Pathology reports are an essential component of the medical record and need to be interpreted accurately by cancer registrars. In volume 3 of the Standards for Cancer Registries,23  it is stated that, “The Central Registry must designate medical advisors…physicians who agree to serve…to consult with the registry staff as needed on questions of medical data interpretation, diagnosis and management, and/or classification of issues…at least one pathologist and one clinical oncologist advisor.…Maintaining long-term relationships with the advisors is especially helpful in achieving continuity and consistency…”

With centralization of cancer registries, many registrars have little contact with pathologists, resulting in a lack of “real-time” interaction, essential for professional development and improvement. In fact, in 2013 the NCRA tested 1342 registrars as to their understanding of AJCC staging. Results showed significant gaps in knowledge, indicating the need for continuing education, even among experienced registrars.24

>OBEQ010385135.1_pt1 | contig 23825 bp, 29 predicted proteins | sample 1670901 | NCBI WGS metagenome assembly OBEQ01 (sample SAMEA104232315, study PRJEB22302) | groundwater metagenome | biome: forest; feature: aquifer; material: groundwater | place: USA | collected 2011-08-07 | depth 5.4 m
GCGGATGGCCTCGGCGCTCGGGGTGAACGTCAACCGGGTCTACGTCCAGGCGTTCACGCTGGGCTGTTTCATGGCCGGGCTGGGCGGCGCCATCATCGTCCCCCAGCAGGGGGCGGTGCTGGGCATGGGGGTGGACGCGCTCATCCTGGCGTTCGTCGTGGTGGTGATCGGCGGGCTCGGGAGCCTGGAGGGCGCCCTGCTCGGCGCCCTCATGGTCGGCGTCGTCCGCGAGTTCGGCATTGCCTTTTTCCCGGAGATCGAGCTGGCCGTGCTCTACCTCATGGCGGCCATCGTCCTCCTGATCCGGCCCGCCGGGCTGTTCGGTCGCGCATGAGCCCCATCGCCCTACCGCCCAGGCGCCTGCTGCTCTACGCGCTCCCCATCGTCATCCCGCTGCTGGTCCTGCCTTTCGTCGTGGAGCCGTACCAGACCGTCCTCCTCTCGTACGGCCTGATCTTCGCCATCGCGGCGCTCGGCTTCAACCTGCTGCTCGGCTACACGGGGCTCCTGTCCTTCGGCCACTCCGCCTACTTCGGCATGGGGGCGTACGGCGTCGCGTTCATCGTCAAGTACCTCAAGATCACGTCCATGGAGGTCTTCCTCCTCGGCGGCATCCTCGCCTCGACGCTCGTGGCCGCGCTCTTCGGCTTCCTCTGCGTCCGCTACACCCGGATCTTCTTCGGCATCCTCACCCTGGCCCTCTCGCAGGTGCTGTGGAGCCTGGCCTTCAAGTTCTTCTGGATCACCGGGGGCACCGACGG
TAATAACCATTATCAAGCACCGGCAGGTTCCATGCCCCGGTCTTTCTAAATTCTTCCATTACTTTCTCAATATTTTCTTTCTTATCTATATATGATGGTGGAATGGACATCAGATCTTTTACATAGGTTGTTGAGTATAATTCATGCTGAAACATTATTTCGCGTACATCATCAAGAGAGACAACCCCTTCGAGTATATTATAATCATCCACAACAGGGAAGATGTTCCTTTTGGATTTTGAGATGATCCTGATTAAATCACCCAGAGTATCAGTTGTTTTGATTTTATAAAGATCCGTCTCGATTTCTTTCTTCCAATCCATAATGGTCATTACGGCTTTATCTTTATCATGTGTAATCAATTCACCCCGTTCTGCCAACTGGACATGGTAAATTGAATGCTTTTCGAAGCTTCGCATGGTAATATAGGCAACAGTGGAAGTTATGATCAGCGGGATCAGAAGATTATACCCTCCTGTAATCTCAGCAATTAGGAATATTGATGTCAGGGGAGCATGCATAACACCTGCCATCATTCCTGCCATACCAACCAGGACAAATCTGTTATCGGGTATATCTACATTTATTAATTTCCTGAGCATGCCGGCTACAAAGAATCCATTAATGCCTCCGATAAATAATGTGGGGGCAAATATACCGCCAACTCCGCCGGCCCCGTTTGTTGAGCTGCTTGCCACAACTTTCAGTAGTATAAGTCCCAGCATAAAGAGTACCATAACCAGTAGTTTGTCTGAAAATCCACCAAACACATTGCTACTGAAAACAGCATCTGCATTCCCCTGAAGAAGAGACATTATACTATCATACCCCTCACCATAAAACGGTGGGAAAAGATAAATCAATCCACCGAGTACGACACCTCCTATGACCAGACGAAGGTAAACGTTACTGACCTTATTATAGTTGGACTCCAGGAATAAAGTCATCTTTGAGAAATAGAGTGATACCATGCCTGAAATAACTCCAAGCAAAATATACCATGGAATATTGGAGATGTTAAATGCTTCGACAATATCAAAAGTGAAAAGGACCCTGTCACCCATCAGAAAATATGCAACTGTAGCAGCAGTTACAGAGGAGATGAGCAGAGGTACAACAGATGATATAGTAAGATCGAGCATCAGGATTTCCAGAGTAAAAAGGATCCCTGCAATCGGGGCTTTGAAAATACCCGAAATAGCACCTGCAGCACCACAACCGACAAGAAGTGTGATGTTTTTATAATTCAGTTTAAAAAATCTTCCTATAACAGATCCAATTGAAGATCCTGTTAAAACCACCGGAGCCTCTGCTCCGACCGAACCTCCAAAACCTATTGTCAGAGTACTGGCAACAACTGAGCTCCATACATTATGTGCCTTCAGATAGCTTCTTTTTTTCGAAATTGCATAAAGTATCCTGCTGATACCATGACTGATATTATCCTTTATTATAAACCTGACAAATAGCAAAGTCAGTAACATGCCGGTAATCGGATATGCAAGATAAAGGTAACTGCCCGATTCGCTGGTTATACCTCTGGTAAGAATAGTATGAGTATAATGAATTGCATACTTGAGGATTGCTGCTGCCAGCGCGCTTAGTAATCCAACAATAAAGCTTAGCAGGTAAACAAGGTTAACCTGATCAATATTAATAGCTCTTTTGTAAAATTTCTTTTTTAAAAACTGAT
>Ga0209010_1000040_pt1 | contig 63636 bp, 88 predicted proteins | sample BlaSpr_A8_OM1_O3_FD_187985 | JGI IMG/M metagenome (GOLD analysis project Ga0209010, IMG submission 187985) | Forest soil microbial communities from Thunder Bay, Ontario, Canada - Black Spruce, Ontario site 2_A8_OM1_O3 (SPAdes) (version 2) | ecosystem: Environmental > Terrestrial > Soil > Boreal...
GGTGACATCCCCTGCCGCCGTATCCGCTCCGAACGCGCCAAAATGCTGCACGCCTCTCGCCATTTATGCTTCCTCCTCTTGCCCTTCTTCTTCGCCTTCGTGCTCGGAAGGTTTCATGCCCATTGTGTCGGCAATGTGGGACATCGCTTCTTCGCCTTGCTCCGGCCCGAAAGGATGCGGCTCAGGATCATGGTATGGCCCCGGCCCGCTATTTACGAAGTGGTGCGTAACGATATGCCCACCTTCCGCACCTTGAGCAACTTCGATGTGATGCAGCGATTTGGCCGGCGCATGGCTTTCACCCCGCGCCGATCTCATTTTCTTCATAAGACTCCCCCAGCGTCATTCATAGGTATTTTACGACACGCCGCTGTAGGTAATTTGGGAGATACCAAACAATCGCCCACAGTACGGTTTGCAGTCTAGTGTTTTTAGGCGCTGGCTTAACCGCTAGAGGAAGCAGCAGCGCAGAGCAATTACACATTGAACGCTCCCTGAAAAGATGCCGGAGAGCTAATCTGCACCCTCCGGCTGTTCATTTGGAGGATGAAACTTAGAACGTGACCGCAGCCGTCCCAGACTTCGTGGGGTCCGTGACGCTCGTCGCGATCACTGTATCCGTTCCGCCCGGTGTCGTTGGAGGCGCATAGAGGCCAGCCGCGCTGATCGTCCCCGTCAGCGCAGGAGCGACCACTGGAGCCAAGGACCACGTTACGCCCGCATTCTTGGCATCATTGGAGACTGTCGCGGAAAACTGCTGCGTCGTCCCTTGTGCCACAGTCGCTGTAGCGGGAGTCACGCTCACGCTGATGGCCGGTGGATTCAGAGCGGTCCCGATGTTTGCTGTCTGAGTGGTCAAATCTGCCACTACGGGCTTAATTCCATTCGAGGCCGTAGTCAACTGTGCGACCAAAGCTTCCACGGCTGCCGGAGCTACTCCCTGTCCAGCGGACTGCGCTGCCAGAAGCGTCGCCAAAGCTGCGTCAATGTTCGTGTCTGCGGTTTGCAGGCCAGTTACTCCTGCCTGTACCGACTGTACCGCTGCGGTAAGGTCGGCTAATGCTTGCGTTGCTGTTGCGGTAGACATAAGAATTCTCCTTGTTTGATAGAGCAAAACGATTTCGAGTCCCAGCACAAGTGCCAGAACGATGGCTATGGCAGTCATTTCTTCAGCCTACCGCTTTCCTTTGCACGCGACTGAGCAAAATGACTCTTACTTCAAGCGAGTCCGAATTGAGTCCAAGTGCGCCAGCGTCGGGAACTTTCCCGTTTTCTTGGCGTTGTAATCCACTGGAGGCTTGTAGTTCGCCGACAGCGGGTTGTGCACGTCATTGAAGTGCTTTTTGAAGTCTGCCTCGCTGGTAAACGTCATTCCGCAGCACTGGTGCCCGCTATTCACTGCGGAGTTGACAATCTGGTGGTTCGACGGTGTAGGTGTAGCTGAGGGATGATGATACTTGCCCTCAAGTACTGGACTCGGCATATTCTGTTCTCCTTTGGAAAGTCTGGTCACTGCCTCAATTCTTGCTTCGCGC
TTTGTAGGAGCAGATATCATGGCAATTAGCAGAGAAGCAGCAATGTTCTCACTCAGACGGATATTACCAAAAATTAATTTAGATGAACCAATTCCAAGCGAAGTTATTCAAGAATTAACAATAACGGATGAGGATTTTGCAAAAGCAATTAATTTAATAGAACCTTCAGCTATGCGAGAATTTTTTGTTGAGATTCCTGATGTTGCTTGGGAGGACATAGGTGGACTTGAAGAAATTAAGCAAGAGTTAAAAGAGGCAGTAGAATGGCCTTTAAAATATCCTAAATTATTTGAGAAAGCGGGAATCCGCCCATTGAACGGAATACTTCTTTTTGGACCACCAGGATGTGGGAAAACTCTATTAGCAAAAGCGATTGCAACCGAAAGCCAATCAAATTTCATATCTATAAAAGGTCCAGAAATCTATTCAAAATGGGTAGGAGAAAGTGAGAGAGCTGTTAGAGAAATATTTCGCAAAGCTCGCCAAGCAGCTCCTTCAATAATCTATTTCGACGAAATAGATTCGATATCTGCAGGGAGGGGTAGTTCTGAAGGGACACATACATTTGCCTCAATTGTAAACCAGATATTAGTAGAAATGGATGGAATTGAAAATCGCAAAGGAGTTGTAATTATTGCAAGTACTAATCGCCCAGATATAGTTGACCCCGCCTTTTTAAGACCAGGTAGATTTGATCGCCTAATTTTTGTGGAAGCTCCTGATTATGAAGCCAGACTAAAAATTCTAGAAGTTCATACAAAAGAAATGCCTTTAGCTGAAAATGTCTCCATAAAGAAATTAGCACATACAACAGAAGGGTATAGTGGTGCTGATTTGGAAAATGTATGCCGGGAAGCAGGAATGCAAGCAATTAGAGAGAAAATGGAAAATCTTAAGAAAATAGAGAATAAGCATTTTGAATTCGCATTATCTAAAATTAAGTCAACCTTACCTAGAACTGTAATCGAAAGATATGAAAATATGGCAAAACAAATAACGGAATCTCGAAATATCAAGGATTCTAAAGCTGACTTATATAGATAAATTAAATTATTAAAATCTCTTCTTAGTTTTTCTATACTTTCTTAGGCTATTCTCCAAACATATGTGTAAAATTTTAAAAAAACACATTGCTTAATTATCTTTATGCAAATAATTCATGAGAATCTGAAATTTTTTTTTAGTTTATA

The ATP forum was created in part to address the lack of accessibility to pathologists, the unanswered pathology-related questions, and the need for continuing education, as cancer biology and terminology become more complex because of medical advances in prognostic indicators and therapeutic modalities. The ATP forum has already had an impact, as shown in the cancer registrar survey where 93% of respondents reported that the questions posted were answered “at least well,” and 33% reported that the content expert's answer affected what they did with a particular case. Many of those who judged questions answered “at least well” were not the same as those who posted questions, because according to our survey, of the 460 respondents, only 59 (13%) had ever posted questions to the ATP forum. With increasing awareness among cancer registrars through this survey, national emails and announcements, and the occasional forum “browser” we envision more registrars not only reading the forum but also posting questions, thereby increasing overall participation and knowledge. We also expect more questions related to the recent release of the 8th edition of the AJCC Cancer Staging Manual.